Building and Construction Regulation and Law Conference 2019
The latest legal developments in building and construction
The building sector needs to deliver safe and durable buildings while being able to innovate as methods and practice evolve. The government (MBIE) has published a Discussion Paper to address long-standing sector problems. Changes to the Building Act 2004 and the Regulatory System are proposed - could these reforms solve some of problems facing the industry?
Explore best practice and analyse what you need to know, when negotiating contracts to manage project risks.
• NZS3910:2013 – is this still a good template? What are the other options?
• How to avoid unnecessarily complex special conditions
• Tips and traps from recent cases
The larger and more complex the project, the greater the additional costs resulting from delays and variation. To avoid litigation, explore how to get it right from the beginning, then identify and manage the risk through the project life.
• Managing variations – initial drafting, special conditions, role of the engineer and identifying risk
• Understanding Extension of Time (EOT) clauses and the prevention principle
• Exploring different approaches to concurrent delay and how to determine and reinforce explicit and detailed concurrent delay clauses
• Managing and mitigating claims
The high degree of fragmentation in the building and construction sector has led to numerous parties being involved in large-scale and complex projects. Recent cases of project failures raise the significant question: Whose fault is it?
• Understanding “joint and several liability” – a good rule to follow?
• Risk sharing in practice – exploring the gain and pain share model
• Methods to negotiate and agree upon fair risk management
• How to form contract conditions that bridge the gap of disproportionate risk allocation
Jane McTavish Butler, Special Counsel, Meredith Connell
Raine Selles, Managing Director, CMC Asia Pacific
Sara Cheetham, Senior Associate, Chapman Tripp
Josh Taylor, Senior Associate, Wynn Williams
Misunderstandings, discrepancies and different interpretations can create disputes with potential litigation as the outcome. Especially in the building and construction sector, where a wide range of professionals must collaborate.
• Best practice, when it comes to finding a compromise
• Expert determination, dispute resolution board, mediation, adjudication, arbitration – when to use what?
• Understanding different methods of alternative dispute resolution
• Strategies for SMEs with financial restrictions that limit the legal options available to them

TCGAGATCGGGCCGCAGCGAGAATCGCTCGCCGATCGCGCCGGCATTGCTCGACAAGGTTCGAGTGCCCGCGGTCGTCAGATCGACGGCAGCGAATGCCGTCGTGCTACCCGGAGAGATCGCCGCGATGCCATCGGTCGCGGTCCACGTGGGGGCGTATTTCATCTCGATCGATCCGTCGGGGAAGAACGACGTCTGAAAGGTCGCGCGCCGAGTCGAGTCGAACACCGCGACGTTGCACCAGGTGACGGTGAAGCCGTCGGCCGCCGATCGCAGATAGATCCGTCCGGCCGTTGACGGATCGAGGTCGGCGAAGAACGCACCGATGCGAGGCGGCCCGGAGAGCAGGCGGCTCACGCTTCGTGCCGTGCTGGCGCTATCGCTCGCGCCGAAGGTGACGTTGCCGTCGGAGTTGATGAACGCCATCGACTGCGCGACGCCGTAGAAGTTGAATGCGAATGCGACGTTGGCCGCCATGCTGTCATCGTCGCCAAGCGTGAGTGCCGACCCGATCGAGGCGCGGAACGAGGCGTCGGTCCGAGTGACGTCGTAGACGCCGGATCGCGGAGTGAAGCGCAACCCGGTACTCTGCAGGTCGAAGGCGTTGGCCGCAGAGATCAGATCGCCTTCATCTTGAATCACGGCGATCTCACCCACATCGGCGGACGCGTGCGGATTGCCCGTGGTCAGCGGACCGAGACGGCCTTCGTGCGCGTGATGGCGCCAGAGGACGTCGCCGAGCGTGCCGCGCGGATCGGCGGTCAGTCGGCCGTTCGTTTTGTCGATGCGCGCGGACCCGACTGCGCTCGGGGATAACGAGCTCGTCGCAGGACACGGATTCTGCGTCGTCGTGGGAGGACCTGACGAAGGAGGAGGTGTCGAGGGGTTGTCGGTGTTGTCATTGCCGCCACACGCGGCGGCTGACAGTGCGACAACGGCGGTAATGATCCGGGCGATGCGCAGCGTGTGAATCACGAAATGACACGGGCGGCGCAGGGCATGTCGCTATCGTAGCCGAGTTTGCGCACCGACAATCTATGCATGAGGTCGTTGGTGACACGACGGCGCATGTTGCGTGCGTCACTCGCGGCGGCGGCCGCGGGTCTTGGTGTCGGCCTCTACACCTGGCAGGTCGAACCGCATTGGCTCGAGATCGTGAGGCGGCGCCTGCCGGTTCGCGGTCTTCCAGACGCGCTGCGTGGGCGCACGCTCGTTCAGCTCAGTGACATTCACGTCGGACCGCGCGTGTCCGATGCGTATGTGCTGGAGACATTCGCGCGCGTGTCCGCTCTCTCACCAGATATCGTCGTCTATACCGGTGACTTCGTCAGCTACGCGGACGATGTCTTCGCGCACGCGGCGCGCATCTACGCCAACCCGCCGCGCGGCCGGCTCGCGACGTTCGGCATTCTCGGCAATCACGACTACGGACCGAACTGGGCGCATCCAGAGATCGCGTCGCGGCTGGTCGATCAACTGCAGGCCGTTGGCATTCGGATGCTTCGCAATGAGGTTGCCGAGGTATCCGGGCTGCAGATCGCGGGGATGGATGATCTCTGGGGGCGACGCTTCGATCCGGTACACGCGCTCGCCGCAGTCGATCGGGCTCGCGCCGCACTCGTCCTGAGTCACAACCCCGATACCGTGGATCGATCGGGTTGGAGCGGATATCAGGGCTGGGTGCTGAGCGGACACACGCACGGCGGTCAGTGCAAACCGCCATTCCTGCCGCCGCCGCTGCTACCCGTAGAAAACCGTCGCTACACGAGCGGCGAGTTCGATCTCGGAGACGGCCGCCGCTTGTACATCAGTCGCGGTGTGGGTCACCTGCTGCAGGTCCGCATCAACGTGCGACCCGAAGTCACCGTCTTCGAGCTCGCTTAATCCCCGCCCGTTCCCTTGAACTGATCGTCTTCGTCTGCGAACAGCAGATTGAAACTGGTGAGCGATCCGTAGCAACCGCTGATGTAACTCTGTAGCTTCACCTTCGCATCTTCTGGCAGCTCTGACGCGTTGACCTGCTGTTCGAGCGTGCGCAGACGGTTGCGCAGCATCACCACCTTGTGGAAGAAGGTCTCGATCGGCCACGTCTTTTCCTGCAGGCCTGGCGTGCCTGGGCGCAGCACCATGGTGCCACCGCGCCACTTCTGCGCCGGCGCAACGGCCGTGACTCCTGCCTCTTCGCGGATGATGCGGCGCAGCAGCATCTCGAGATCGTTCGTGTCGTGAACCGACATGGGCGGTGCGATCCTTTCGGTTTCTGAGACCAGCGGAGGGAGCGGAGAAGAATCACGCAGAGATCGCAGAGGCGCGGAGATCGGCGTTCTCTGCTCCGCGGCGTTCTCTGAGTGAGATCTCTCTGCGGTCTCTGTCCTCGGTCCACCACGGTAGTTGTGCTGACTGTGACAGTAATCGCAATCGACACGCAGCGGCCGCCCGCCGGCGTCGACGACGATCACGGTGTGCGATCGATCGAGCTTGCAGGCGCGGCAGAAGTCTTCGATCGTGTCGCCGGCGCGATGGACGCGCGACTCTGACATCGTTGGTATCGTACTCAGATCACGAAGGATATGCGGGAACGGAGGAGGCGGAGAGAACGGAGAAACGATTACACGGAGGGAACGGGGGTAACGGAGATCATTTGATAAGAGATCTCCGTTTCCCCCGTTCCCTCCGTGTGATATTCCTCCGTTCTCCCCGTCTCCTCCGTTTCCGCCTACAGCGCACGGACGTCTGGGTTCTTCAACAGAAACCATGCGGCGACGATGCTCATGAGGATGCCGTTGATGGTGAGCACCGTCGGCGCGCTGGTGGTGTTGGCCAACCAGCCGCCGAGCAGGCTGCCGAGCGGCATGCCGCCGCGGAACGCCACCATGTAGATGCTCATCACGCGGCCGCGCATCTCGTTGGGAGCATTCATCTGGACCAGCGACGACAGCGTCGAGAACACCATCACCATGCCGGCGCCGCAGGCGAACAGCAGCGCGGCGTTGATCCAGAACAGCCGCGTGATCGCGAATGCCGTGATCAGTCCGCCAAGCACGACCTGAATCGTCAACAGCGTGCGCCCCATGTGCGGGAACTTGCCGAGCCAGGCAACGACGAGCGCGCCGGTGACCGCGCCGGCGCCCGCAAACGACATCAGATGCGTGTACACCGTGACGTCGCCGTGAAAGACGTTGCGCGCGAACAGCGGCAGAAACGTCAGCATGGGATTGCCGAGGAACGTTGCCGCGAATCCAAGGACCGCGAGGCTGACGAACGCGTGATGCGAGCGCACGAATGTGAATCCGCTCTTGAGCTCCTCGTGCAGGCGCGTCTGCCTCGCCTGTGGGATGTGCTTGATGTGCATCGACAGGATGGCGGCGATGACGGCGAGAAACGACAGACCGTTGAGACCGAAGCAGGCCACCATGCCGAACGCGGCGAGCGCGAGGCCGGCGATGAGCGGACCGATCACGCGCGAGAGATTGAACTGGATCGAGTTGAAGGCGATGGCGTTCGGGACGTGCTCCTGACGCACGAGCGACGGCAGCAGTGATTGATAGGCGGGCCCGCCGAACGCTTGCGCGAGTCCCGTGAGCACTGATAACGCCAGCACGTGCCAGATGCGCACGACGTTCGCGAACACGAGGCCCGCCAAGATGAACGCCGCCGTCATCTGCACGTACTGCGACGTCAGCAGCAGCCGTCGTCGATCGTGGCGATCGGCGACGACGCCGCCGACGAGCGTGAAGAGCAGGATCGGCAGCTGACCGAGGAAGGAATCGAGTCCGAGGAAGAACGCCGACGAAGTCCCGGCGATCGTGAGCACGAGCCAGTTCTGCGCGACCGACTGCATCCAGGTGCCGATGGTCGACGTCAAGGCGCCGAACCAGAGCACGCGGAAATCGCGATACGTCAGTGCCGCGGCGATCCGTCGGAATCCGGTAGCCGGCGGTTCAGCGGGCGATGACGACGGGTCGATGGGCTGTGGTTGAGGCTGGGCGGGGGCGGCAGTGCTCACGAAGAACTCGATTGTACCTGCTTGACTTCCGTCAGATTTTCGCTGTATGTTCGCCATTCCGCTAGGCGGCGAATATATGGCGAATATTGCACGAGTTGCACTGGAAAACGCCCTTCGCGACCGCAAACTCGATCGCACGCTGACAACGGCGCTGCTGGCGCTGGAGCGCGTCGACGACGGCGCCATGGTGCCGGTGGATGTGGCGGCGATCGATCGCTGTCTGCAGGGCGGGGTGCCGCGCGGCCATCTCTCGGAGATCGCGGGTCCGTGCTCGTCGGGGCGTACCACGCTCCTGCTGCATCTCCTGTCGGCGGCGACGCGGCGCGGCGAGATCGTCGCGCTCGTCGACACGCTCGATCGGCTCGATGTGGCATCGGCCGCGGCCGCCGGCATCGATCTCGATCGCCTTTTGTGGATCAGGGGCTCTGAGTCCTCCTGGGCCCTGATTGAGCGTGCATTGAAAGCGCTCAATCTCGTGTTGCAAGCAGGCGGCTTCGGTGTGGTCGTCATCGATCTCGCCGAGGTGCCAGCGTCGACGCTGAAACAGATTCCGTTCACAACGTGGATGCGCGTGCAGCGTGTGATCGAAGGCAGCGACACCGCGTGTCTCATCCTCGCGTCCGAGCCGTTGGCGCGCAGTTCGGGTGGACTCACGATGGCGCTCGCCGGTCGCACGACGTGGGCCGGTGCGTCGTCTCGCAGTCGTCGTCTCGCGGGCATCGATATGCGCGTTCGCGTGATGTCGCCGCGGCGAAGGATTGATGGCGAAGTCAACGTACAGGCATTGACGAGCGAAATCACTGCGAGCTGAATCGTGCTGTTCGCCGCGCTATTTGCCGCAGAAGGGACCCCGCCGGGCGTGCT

The industry has recently suffered from the failure of several major construction companies. By identifying underlying causes and monitoring past and present actions, future plans and strategies can be developed to prevent it from happening again.
• Recognizing the first indicators of weak financial condition
• Learning different ways to protect and prepare oneself from other parties becoming insolvent
• When should companies draw a line and stop operating?
Reviewing the practical aspects of the Health and Safety at Work Act 2015
• Client leadership in construction health and safety
• Exploring the ToTika scheme – pre-qualification and its role in procurement
• Common natural hazards in New Zealand – coastal, flooding, earthquakes, erosion/soils
• Building and development in natural hazard areas – key issues
• Key risks and potential liabilities – what to look out for
• Managing hazards and risk – what you should do
Challenges within the sector and technological advances are driving adoption of modern methods of construction. Modular, off-site and factory system built methods are becoming popular, but new concepts bring new compliance requirements as well the need to maintain adherence to existing standards.
• Manufacturing off-site – when, what and how can this be done to optimise success?
• What are the legal and compliance requirements relating to off-site construction?
• What precautions need to be taken in the construction contract and documentation to cover the new methodologies?
• Understanding what MBIE are proposing
• What could this mean for the residential building sector?
• Exploring what the current market for these policies looks like
From 1 October 2019 the “Government Rules of Sourcing” will be replaced with the “Government Procurement Rules”.
• What are the government procurement rules? Why do we have them?
• The new rules, focusing on the new changes including “secondary benefits”, construction skills and training, engagement with the New Zealand Infrastructure Commission and reporting requirements
• Creating the workforce capacity and capability to deliver the building and construction needs of New Zealand
• Education reforms – what changes have been made to increase capacity and capability?
• Understanding the required leadership skills to succeed in a fast-moving and agile environment
• A stocktake of the current building sector
• Exploring the impact of present and potential upcoming reforms and legislation on productivity levels in the building industry
• What could the future look like?